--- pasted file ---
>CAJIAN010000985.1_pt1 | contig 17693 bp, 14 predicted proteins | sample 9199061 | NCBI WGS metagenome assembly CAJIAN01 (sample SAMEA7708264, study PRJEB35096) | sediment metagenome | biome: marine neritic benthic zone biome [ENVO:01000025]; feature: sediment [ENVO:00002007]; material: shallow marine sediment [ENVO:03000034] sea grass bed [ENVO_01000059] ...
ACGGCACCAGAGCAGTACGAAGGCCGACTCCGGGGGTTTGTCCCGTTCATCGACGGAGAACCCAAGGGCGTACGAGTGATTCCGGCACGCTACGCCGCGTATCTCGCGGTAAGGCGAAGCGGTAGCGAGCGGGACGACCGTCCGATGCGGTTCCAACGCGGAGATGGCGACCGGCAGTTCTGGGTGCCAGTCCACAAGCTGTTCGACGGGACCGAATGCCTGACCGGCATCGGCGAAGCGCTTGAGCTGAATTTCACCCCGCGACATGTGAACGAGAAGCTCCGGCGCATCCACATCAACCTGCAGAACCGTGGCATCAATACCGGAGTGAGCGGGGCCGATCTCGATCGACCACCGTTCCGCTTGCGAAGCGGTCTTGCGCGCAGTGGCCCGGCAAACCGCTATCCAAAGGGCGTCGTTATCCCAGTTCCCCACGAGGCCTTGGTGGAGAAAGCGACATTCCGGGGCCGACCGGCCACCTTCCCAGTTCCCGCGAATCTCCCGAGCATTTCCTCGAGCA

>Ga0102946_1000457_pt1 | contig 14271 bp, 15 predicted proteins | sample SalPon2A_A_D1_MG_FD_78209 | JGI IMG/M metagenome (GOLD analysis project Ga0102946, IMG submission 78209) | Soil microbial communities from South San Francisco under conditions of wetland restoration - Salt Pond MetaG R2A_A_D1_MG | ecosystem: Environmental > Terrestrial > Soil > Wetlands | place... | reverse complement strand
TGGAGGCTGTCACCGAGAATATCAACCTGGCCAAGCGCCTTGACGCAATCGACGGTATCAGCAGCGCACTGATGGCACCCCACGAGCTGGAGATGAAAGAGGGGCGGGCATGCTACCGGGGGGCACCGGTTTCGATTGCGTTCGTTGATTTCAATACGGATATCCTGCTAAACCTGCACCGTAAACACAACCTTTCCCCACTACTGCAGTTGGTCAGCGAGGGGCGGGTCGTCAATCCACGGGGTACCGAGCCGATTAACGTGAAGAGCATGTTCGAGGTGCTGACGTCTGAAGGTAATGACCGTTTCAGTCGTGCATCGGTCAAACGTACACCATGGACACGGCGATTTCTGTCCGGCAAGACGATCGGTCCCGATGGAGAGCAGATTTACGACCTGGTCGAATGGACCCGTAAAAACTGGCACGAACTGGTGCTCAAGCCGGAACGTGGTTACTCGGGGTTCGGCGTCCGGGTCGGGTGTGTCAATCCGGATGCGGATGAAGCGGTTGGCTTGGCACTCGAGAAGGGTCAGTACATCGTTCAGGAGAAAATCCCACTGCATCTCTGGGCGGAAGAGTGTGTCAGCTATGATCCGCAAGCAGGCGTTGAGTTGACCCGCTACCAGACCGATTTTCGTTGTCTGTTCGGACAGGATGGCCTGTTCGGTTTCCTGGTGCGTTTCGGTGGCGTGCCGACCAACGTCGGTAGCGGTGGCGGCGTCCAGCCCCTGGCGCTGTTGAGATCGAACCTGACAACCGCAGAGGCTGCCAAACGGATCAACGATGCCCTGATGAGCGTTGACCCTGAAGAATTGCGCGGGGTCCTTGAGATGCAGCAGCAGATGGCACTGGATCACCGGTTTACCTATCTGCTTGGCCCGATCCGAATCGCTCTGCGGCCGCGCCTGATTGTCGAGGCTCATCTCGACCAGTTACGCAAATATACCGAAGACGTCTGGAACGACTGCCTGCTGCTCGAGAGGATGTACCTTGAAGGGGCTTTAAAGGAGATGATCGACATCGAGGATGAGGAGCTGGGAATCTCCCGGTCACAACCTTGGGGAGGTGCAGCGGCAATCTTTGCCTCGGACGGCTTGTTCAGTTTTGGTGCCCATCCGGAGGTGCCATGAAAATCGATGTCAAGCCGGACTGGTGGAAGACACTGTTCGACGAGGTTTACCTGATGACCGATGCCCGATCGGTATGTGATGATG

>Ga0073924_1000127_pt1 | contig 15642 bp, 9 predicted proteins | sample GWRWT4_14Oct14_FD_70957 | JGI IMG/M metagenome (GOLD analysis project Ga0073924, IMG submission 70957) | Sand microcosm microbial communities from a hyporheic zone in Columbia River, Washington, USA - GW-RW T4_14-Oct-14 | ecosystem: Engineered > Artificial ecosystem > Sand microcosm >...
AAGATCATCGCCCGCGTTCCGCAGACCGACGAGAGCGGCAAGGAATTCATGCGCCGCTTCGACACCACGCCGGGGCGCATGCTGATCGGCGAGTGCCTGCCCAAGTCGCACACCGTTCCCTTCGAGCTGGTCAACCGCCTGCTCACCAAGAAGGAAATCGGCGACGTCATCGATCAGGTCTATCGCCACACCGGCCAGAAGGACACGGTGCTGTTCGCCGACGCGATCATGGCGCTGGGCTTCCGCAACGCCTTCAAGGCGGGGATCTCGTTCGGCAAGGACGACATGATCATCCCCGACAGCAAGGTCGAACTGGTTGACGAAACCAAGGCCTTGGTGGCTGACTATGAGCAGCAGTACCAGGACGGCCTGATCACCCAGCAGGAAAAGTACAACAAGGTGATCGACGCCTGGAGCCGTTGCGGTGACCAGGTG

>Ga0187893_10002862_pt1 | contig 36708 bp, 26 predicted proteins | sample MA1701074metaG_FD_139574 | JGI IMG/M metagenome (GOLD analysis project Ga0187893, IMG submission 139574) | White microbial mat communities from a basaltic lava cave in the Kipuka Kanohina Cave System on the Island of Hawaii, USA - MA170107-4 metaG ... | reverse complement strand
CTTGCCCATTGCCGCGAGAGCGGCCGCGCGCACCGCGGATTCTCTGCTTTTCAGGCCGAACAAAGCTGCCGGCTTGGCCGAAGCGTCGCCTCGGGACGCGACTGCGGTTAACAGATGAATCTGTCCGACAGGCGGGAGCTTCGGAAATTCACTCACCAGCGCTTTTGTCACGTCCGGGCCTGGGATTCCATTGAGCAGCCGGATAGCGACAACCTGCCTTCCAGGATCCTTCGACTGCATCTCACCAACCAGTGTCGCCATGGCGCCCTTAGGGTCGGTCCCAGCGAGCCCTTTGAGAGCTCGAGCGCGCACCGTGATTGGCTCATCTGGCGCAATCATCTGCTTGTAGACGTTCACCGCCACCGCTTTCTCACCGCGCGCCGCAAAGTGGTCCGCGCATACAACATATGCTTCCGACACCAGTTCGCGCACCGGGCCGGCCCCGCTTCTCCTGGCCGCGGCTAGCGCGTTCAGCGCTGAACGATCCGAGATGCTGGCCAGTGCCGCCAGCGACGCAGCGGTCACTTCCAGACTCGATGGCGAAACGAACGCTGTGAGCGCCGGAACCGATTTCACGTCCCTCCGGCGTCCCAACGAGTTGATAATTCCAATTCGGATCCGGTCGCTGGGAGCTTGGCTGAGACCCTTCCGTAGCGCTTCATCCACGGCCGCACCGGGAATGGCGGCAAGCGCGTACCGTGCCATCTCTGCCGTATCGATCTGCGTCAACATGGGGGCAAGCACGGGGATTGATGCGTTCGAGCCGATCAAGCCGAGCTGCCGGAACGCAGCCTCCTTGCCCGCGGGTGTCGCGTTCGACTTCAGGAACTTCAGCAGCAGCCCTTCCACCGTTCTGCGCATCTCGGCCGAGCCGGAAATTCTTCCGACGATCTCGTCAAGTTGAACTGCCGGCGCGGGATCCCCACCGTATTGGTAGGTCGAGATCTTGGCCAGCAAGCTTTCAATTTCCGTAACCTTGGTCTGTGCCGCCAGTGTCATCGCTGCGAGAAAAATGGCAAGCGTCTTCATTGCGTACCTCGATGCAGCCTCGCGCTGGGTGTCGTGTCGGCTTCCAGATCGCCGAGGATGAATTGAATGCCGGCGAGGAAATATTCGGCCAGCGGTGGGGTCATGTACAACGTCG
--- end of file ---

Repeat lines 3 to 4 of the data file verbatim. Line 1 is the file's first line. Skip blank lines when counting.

>Ga0102946_1000457_pt1 | contig 14271 bp, 15 predicted proteins | sample SalPon2A_A_D1_MG_FD_78209 | JGI IMG/M metagenome (GOLD analysis project Ga0102946, IMG submission 78209) | Soil microbial communities from South San Francisco under conditions of wetland restoration - Salt Pond MetaG R2A_A_D1_MG | ecosystem: Environmental > Terrestrial > Soil > Wetlands | place... | reverse complement strand
TGGAGGCTGTCACCGAGAATATCAACCTGGCCAAGCGCCTTGACGCAATCGACGGTATCAGCAGCGCACTGATGGCACCCCACGAGCTGGAGATGAAAGAGGGGCGGGCATGCTACCGGGGGGCACCGGTTTCGATTGCGTTCGTTGATTTCAATACGGATATCCTGCTAAACCTGCACCGTAAACACAACCTTTCCCCACTACTGCAGTTGGTCAGCGAGGGGCGGGTCGTCAATCCACGGGGTACCGAGCCGATTAACGTGAAGAGCATGTTCGAGGTGCTGACGTCTGAAGGTAATGACCGTTTCAGTCGTGCATCGGTCAAACGTACACCATGGACACGGCGATTTCTGTCCGGCAAGACGATCGGTCCCGATGGAGAGCAGATTTACGACCTGGTCGAATGGACCCGTAAAAACTGGCACGAACTGGTGCTCAAGCCGGAACGTGGTTACTCGGGGTTCGGCGTCCGGGTCGGGTGTGTCAATCCGGATGCGGATGAAGCGGTTGGCTTGGCACTCGAGAAGGGTCAGTACATCGTTCAGGAGAAAATCCCACTGCATCTCTGGGCGGAAGAGTGTGTCAGCTATGATCCGCAAGCAGGCGTTGAGTTGACCCGCTACCAGACCGATTTTCGTTGTCTGTTCGGACAGGATGGCCTGTTCGGTTTCCTGGTGCGTTTCGGTGGCGTGCCGACCAACGTCGGTAGCGGTGGCGGCGTCCAGCCCCTGGCGCTGTTGAGATCGAACCTGACAACCGCAGAGGCTGCCAAACGGATCAACGATGCCCTGATGAGCGTTGACCCTGAAGAATTGCGCGGGGTCCTTGAGATGCAGCAGCAGATGGCACTGGATCACCGGTTTACCTATCTGCTTGGCCCGATCCGAATCGCTCTGCGGCCGCGCCTGATTGTCGAGGCTCATCTCGACCAGTTACGCAAATATACCGAAGACGTCTGGAACGACTGCCTGCTGCTCGAGAGGATGTACCTTGAAGGGGCTTTAAAGGAGATGATCGACATCGAGGATGAGGAGCTGGGAATCTCCCGGTCACAACCTTGGGGAGGTGCAGCGGCAATCTTTGCCTCGGACGGCTTGTTCAGTTTTGGTGCCCATCCGGAGGTGCCATGAAAATCGATGTCAAGCCGGACTGGTGGAAGACACTGTTCGACGAGGTTTACCTGATGACCGATGCCCGATCGGTATGTGATGATG